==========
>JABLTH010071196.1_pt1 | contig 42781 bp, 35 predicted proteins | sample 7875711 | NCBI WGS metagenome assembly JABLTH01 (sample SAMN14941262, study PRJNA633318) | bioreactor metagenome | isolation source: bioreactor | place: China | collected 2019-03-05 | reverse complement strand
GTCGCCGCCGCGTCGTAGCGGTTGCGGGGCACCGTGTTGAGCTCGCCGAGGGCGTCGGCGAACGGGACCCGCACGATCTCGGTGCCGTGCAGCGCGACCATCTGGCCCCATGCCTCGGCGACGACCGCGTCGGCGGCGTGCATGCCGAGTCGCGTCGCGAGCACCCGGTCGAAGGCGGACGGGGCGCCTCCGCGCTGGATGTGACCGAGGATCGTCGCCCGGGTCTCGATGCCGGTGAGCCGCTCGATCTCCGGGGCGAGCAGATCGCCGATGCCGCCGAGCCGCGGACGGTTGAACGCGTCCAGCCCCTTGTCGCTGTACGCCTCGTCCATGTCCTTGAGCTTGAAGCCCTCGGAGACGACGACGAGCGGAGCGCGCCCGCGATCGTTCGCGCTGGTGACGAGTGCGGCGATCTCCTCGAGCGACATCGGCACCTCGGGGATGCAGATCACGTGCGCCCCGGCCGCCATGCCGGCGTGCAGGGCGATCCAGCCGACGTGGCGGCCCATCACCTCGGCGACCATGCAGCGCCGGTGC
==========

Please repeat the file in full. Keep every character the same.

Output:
>JABLTH010071196.1_pt1 | contig 42781 bp, 35 predicted proteins | sample 7875711 | NCBI WGS metagenome assembly JABLTH01 (sample SAMN14941262, study PRJNA633318) | bioreactor metagenome | isolation source: bioreactor | place: China | collected 2019-03-05 | reverse complement strand
GTCGCCGCCGCGTCGTAGCGGTTGCGGGGCACCGTGTTGAGCTCGCCGAGGGCGTCGGCGAACGGGACCCGCACGATCTCGGTGCCGTGCAGCGCGACCATCTGGCCCCATGCCTCGGCGACGACCGCGTCGGCGGCGTGCATGCCGAGTCGCGTCGCGAGCACCCGGTCGAAGGCGGACGGGGCGCCTCCGCGCTGGATGTGACCGAGGATCGTCGCCCGGGTCTCGATGCCGGTGAGCCGCTCGATCTCCGGGGCGAGCAGATCGCCGATGCCGCCGAGCCGCGGACGGTTGAACGCGTCCAGCCCCTTGTCGCTGTACGCCTCGTCCATGTCCTTGAGCTTGAAGCCCTCGGAGACGACGACGAGCGGAGCGCGCCCGCGATCGTTCGCGCTGGTGACGAGTGCGGCGATCTCCTCGAGCGACATCGGCACCTCGGGGATGCAGATCACGTGCGCCCCGGCCGCCATGCCGGCGTGCAGGGCGATCCAGCCGACGTGGCGGCCCATCACCTCGGCGACCATGCAGCGCCGGTGC